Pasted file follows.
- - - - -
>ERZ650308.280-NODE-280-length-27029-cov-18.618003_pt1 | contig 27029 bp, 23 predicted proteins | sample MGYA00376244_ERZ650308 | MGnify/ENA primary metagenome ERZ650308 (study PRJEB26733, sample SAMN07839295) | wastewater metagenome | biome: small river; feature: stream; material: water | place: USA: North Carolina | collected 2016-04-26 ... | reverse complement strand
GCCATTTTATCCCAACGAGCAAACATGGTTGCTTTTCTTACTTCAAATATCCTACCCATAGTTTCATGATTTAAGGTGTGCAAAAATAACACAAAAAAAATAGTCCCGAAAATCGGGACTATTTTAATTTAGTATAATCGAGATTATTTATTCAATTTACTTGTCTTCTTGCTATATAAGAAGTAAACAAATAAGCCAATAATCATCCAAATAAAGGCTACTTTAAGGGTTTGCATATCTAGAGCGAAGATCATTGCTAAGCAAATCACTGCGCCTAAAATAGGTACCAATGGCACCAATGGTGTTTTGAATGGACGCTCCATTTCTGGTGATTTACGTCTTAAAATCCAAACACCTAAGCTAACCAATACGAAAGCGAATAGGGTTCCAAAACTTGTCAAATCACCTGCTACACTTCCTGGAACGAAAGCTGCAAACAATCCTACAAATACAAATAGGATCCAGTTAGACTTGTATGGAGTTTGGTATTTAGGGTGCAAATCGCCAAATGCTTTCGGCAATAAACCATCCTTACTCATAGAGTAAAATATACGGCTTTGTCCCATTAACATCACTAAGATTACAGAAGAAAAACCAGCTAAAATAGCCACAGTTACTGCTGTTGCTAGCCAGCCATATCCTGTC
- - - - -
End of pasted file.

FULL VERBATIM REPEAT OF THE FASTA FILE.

>ERZ650308.280-NODE-280-length-27029-cov-18.618003_pt1 | contig 27029 bp, 23 predicted proteins | sample MGYA00376244_ERZ650308 | MGnify/ENA primary metagenome ERZ650308 (study PRJEB26733, sample SAMN07839295) | wastewater metagenome | biome: small river; feature: stream; material: water | place: USA: North Carolina | collected 2016-04-26 ... | reverse complement strand
GCCATTTTATCCCAACGAGCAAACATGGTTGCTTTTCTTACTTCAAATATCCTACCCATAGTTTCATGATTTAAGGTGTGCAAAAATAACACAAAAAAAATAGTCCCGAAAATCGGGACTATTTTAATTTAGTATAATCGAGATTATTTATTCAATTTACTTGTCTTCTTGCTATATAAGAAGTAAACAAATAAGCCAATAATCATCCAAATAAAGGCTACTTTAAGGGTTTGCATATCTAGAGCGAAGATCATTGCTAAGCAAATCACTGCGCCTAAAATAGGTACCAATGGCACCAATGGTGTTTTGAATGGACGCTCCATTTCTGGTGATTTACGTCTTAAAATCCAAACACCTAAGCTAACCAATACGAAAGCGAATAGGGTTCCAAAACTTGTCAAATCACCTGCTACACTTCCTGGAACGAAAGCTGCAAACAATCCTACAAATACAAATAGGATCCAGTTAGACTTGTATGGAGTTTGGTATTTAGGGTGCAAATCGCCAAATGCTTTCGGCAATAAACCATCCTTACTCATAGAGTAAAATATACGGCTTTGTCCCATTAACATCACTAAGATTACAGAAGAAAAACCAGCTAAAATAGCCACAGTTACTGCTGTTGCTAGCCAGCCATATCCTGTC